- Aaron Paul predicted Jesse Pinkman’s fate on Reddit years ago Today 8:53 AM
- Netflix’s ‘Eli’ is a satisfyingly nasty blend of haunted houses and medical horror Today 7:00 AM
- Why 8chan’s founder is fighting to keep the infamous message board dead Today 6:30 AM
- How to stream NFL Sunday Ticket without DirecTV Today 5:00 AM
- How to watch Arizona State vs. Utah Today 4:00 AM
- How to watch Michigan vs. Penn State Today 4:00 AM
- How to watch Florida vs. South Carolina Today 4:00 AM
- How to stream Manchester City vs. Crystal Palace Today 1:00 AM
- How to stream Tottenham Hotspur vs. Watford Friday 9:00 PM
- How to stream Barcelona vs. Eibar Friday 6:00 PM
- How to stream ‘Bigfoot’ Silva vs. Gabriel Gonzaga in BKFC Friday 6:00 PM
- Demi Lovato’s nude photos allegedly leaked on Snapchat Friday 3:07 PM
- NBA TV is the new streaming service for basketball fanatics Friday 3:02 PM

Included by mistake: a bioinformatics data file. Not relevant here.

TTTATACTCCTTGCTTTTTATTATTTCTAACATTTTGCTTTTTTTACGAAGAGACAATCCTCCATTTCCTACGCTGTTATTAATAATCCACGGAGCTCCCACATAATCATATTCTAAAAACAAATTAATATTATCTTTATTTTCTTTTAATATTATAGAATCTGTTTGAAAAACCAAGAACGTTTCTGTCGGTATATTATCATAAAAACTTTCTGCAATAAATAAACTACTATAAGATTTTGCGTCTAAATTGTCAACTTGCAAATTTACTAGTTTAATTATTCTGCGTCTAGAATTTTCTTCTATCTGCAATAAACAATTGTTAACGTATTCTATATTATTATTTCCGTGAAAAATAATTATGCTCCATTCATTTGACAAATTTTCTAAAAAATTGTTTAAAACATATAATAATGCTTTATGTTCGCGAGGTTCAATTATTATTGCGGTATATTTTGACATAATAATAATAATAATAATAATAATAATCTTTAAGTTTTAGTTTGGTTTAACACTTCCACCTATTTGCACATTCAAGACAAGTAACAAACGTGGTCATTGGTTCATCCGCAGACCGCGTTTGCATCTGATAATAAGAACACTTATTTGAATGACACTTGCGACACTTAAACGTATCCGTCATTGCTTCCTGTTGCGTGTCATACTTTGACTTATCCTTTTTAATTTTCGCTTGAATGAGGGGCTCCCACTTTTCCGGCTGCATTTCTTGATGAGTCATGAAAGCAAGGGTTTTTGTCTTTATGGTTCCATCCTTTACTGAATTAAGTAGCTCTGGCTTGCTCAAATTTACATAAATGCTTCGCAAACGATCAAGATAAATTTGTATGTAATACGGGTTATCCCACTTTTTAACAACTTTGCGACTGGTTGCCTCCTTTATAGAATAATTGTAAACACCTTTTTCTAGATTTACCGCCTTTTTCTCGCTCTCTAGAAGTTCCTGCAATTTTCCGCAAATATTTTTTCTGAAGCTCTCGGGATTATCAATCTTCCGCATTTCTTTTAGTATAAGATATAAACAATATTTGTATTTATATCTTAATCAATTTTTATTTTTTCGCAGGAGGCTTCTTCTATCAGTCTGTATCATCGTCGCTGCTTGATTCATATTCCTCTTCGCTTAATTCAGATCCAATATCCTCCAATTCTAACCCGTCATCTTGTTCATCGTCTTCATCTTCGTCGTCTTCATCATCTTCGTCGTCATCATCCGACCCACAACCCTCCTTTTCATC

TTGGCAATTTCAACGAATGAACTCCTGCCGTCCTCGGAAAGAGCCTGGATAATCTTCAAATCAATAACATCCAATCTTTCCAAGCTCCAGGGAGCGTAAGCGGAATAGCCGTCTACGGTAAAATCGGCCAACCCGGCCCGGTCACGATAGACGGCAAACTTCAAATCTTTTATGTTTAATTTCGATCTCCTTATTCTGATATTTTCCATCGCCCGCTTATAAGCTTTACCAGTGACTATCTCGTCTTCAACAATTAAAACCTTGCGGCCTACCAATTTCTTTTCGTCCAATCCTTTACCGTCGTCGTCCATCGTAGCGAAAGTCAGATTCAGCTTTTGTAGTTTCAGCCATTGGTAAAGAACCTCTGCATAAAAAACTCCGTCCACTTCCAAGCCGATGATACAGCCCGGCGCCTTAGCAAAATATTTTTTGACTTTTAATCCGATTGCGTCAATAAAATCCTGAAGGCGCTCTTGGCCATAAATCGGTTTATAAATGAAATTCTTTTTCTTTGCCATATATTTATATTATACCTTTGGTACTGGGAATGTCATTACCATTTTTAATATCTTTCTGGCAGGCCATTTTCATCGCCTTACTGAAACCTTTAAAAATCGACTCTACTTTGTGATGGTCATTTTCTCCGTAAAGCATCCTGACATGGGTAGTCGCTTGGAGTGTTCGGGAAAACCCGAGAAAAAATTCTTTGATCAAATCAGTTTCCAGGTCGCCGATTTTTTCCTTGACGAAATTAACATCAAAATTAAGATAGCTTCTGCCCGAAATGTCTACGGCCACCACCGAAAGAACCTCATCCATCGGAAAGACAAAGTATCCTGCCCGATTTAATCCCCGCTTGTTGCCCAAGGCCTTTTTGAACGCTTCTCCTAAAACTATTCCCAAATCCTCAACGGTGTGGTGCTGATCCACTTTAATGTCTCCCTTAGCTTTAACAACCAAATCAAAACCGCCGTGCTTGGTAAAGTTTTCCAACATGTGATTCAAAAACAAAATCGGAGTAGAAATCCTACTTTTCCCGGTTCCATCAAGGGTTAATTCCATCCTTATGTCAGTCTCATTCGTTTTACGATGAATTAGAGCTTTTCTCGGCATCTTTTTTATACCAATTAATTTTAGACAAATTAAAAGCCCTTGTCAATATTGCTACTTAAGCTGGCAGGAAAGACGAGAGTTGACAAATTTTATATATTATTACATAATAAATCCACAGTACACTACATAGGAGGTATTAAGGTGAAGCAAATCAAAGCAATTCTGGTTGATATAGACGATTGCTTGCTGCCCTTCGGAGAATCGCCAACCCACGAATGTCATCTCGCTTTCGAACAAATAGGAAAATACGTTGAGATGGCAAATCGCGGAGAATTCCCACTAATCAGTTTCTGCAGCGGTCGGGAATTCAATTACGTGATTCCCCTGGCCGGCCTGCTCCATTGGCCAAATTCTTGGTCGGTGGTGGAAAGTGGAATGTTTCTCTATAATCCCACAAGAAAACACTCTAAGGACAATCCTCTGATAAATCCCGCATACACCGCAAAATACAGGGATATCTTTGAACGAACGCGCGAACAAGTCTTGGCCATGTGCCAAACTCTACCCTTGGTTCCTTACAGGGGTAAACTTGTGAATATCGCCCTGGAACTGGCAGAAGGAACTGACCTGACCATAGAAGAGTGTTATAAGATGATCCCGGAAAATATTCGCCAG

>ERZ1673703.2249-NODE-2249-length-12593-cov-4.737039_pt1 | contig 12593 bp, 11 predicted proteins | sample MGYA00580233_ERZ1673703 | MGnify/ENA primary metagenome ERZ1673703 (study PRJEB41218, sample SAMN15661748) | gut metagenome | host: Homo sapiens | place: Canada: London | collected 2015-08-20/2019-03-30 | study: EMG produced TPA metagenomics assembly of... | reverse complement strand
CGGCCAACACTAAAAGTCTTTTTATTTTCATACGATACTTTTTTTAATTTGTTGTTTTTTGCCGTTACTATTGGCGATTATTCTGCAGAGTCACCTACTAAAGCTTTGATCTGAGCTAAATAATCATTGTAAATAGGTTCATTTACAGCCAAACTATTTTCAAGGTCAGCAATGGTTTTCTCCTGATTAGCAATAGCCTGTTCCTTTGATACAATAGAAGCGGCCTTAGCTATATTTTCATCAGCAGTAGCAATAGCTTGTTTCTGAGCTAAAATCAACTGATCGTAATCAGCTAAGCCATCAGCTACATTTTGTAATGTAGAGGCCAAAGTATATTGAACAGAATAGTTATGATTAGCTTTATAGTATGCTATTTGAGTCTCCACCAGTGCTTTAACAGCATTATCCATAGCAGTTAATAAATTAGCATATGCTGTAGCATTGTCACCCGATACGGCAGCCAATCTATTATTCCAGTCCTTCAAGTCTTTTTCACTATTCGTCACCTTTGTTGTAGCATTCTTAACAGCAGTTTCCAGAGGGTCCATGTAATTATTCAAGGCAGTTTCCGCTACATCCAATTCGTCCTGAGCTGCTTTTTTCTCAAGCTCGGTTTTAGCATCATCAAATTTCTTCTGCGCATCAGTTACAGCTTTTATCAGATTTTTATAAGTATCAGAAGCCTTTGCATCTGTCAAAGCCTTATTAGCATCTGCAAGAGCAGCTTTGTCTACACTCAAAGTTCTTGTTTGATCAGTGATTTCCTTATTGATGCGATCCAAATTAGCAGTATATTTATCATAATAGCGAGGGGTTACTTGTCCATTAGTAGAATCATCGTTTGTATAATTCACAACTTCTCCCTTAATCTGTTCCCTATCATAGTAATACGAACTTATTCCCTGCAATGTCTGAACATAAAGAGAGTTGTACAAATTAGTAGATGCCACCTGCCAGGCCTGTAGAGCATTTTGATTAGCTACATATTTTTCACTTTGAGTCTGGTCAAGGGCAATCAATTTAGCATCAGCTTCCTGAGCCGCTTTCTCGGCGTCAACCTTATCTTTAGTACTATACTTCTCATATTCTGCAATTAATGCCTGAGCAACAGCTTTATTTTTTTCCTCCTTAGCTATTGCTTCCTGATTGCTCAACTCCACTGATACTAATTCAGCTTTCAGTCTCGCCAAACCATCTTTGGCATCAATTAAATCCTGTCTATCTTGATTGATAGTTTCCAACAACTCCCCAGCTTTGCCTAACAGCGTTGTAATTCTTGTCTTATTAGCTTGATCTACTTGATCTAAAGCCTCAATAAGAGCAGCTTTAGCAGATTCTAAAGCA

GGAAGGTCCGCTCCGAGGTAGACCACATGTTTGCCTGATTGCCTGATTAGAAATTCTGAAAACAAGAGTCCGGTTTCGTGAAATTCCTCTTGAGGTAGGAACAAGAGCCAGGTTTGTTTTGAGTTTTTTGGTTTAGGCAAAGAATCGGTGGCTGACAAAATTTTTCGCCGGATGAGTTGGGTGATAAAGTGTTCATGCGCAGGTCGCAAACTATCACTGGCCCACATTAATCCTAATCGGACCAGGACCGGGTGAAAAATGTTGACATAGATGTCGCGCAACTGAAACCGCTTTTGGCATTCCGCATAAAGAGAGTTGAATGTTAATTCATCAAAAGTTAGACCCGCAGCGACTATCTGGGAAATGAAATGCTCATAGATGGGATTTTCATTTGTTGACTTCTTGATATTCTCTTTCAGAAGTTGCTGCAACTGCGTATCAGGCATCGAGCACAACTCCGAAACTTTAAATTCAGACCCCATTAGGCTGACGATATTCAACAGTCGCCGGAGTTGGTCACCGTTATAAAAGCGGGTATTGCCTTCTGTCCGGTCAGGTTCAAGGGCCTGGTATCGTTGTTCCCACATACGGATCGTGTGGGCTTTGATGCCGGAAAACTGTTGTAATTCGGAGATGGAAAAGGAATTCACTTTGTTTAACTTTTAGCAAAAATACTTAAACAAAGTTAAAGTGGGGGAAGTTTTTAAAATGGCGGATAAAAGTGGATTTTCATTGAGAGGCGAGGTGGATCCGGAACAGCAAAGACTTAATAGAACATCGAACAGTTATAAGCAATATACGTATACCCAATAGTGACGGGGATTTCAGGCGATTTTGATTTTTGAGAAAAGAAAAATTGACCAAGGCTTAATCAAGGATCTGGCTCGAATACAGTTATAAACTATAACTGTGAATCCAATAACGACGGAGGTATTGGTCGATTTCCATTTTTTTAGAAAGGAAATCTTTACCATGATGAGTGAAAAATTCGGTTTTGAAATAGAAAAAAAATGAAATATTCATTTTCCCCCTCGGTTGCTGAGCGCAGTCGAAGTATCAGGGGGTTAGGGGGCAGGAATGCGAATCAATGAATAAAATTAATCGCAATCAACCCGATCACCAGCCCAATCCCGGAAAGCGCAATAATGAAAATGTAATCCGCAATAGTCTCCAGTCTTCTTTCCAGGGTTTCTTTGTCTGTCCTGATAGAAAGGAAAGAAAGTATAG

- California residents will get cell phone alerts seconds before earthquakes Friday 2:29 PM
- How to stream Real Madrid vs. RCD Mallorca Friday 2:00 PM
Cranking those rumors about Soulja Boy’s demise
Soulja Boy, the rapper given life on the Internet is now declared dead. (Don’t worry: it’s really just another Twitter rumor).
Soulja Boy, who first catapulted to stardom with his 2007 YouTube single “Crank That,” was declared dead Wednesday by the very Internet that made him famous.
The hashtag #RIPsouljaboy trended on Twitter today even though Soulja Boy (DeAndre Cortez Way) is apparently not really dead in real life.
The hashtag gained popularity with a tweet from @TheBlackSTEWIE (which is not safe for work), a prankster and hip-hop aficionado with over 100,000 followers, according to Topsy, a social media search engine.
Others quickly followed and yet another Twitter rumor began. Of course, not all rumors are a bad thing: Soulja Boy is once again making headlines.
Here’s a Storify showing the evolution of the story.
A former senior politics reporter for the Daily Dot, Kevin Collier focuses on privacy, cybersecurity, and issues of importance to the open internet. Since leaving the Daily Dot in March 2016, he has served as a reporter for Vocativ and a cybersecurity correspondent for BuzzFeed.